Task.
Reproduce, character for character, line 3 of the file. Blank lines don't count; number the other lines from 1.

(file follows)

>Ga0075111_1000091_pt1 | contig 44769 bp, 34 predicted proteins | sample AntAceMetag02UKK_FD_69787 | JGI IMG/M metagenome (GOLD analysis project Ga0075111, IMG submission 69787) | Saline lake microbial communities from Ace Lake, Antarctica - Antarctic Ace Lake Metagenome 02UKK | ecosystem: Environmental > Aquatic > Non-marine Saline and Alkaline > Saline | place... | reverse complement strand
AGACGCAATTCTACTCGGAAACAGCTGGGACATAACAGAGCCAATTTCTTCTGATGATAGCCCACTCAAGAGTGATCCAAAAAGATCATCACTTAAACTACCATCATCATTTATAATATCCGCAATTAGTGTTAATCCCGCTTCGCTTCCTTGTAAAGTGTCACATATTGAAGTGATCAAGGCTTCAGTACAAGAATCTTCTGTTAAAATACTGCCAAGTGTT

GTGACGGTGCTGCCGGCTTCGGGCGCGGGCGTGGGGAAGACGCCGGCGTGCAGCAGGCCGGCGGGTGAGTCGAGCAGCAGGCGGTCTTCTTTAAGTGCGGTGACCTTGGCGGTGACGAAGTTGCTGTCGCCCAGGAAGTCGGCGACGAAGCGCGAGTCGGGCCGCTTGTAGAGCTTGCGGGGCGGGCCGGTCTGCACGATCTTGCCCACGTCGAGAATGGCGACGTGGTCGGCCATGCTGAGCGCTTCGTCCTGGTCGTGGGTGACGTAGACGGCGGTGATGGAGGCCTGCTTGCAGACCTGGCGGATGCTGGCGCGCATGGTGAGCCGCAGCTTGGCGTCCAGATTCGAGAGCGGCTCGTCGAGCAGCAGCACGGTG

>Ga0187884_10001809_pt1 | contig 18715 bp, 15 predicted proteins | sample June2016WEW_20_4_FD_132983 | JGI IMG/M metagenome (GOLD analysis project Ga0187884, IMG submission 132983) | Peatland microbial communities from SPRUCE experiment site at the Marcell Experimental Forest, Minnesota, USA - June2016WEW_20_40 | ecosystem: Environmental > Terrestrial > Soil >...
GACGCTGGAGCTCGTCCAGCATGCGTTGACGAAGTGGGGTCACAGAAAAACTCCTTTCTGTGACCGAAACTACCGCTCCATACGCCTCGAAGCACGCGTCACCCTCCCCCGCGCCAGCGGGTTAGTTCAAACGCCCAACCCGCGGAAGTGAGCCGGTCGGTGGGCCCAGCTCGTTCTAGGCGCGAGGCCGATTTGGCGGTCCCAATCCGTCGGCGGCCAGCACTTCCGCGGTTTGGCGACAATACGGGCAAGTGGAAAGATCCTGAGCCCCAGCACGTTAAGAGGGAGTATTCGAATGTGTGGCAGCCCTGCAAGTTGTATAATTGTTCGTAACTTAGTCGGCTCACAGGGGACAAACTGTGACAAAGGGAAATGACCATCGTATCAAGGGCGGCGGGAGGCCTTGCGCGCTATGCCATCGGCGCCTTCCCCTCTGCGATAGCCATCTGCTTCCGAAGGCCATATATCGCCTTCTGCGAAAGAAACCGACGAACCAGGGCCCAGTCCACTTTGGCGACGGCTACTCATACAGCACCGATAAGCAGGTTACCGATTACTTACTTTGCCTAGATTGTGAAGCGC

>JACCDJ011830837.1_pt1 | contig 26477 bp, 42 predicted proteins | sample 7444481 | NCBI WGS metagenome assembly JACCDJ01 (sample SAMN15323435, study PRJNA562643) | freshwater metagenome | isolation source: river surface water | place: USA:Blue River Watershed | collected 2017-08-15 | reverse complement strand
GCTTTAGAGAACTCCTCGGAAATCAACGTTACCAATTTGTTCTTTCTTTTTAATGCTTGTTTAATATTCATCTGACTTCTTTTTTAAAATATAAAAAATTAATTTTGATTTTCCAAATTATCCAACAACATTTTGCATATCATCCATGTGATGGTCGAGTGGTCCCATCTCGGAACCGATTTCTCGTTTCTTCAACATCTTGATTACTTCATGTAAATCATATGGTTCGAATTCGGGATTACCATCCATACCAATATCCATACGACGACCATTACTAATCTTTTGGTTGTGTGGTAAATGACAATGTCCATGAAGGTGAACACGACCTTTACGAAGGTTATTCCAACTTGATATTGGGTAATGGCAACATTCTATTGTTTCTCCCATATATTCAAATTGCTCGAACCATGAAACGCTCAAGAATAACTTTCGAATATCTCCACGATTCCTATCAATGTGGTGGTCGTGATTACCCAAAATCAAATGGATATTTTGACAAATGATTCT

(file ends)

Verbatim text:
GTGACGGTGCTGCCGGCTTCGGGCGCGGGCGTGGGGAAGACGCCGGCGTGCAGCAGGCCGGCGGGTGAGTCGAGCAGCAGGCGGTCTTCTTTAAGTGCGGTGACCTTGGCGGTGACGAAGTTGCTGTCGCCCAGGAAGTCGGCGACGAAGCGCGAGTCGGGCCGCTTGTAGAGCTTGCGGGGCGGGCCGGTCTGCACGATCTTGCCCACGTCGAGAATGGCGACGTGGTCGGCCATGCTGAGCGCTTCGTCCTGGTCGTGGGTGACGTAGACGGCGGTGATGGAGGCCTGCTTGCAGACCTGGCGGATGCTGGCGCGCATGGTGAGCCGCAGCTTGGCGTCCAGATTCGAGAGCGGCTCGTCGAGCAGCAGCACGGTG